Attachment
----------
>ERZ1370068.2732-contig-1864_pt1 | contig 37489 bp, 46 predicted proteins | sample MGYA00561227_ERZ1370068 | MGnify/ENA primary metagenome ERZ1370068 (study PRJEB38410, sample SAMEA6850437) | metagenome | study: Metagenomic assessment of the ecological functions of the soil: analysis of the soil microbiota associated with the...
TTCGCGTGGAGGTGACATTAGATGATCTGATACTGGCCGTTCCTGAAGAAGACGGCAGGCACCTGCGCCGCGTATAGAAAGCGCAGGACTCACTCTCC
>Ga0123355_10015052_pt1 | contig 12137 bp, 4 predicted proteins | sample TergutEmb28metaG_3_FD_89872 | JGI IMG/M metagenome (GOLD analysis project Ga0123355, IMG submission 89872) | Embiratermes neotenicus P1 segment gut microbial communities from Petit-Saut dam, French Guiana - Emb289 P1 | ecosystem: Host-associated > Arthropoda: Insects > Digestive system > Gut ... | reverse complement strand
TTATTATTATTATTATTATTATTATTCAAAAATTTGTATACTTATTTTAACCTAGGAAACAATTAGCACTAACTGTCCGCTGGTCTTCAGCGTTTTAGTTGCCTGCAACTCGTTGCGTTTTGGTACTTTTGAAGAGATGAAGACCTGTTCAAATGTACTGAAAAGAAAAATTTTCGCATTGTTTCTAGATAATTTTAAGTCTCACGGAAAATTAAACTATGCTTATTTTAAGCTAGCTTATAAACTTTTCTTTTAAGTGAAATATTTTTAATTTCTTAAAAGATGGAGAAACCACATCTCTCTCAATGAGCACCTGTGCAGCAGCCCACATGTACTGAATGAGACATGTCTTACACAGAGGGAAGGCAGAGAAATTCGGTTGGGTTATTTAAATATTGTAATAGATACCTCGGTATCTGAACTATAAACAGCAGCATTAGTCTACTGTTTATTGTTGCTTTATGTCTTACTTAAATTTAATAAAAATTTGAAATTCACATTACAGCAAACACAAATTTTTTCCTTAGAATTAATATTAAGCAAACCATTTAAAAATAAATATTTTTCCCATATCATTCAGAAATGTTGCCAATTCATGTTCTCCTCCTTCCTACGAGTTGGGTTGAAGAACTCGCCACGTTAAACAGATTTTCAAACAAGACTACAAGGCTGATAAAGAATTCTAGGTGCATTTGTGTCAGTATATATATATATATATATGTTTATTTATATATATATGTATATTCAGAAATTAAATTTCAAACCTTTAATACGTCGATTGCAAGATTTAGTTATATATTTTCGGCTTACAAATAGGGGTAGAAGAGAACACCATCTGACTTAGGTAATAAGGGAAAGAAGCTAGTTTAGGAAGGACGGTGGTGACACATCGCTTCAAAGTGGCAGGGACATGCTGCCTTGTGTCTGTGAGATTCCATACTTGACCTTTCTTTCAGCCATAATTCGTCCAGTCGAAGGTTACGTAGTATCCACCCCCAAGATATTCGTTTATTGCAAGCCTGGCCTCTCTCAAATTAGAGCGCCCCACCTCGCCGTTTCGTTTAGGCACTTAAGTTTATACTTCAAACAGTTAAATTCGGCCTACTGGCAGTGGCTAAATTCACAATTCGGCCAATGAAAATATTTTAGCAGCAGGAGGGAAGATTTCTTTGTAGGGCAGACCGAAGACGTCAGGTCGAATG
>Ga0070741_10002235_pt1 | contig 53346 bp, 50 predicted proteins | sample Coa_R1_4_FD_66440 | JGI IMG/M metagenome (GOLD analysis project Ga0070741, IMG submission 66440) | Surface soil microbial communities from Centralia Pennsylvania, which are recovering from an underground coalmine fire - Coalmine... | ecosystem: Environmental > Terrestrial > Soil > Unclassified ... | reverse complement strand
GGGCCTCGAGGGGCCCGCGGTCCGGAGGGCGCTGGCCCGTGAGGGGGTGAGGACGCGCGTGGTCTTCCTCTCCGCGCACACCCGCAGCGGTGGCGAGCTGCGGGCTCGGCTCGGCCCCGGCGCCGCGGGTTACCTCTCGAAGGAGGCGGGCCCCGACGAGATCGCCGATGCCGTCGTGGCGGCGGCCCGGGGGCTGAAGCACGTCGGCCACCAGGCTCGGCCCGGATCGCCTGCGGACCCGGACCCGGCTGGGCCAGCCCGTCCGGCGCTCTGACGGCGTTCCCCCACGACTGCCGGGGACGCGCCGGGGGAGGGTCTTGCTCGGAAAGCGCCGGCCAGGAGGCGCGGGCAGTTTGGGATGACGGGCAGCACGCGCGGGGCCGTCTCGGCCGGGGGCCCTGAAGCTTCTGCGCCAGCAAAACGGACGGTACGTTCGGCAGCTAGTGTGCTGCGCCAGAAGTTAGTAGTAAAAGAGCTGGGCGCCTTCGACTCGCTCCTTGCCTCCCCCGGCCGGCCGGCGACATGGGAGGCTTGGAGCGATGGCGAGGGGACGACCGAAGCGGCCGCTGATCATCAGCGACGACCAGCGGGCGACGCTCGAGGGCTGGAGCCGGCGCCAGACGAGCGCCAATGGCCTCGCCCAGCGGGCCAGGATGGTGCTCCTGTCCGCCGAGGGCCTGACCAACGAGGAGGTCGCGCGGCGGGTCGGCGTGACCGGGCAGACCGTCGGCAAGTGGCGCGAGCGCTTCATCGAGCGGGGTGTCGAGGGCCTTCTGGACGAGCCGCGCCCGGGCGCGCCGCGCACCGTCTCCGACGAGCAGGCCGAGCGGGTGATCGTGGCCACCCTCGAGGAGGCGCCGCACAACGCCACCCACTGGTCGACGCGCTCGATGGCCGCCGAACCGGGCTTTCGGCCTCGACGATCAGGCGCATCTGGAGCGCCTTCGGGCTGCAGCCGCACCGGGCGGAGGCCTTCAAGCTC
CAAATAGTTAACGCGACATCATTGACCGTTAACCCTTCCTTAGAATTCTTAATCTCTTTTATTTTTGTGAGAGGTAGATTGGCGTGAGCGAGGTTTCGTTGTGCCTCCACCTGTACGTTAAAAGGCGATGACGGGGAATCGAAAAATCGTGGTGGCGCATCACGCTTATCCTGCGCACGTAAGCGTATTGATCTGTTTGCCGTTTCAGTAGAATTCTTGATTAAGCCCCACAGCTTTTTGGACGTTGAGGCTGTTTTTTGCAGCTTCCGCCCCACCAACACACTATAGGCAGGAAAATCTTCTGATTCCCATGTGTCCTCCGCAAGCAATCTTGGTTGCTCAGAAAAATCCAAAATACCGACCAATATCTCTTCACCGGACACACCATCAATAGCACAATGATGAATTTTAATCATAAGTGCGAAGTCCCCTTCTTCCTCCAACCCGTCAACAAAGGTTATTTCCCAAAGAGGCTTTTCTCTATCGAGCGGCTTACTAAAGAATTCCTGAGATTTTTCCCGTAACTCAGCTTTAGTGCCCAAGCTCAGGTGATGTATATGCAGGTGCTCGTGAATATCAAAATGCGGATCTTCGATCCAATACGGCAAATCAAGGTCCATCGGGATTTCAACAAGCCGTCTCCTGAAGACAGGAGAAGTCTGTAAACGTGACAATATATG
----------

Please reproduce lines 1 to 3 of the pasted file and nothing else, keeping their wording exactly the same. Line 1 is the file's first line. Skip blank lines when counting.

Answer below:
>ERZ1370068.2732-contig-1864_pt1 | contig 37489 bp, 46 predicted proteins | sample MGYA00561227_ERZ1370068 | MGnify/ENA primary metagenome ERZ1370068 (study PRJEB38410, sample SAMEA6850437) | metagenome | study: Metagenomic assessment of the ecological functions of the soil: analysis of the soil microbiota associated with the...
TTCGCGTGGAGGTGACATTAGATGATCTGATACTGGCCGTTCCTGAAGAAGACGGCAGGCACCTGCGCCGCGTATAGAAAGCGCAGGACTCACTCTCC
>Ga0123355_10015052_pt1 | contig 12137 bp, 4 predicted proteins | sample TergutEmb28metaG_3_FD_89872 | JGI IMG/M metagenome (GOLD analysis project Ga0123355, IMG submission 89872) | Embiratermes neotenicus P1 segment gut microbial communities from Petit-Saut dam, French Guiana - Emb289 P1 | ecosystem: Host-associated > Arthropoda: Insects > Digestive system > Gut ... | reverse complement strand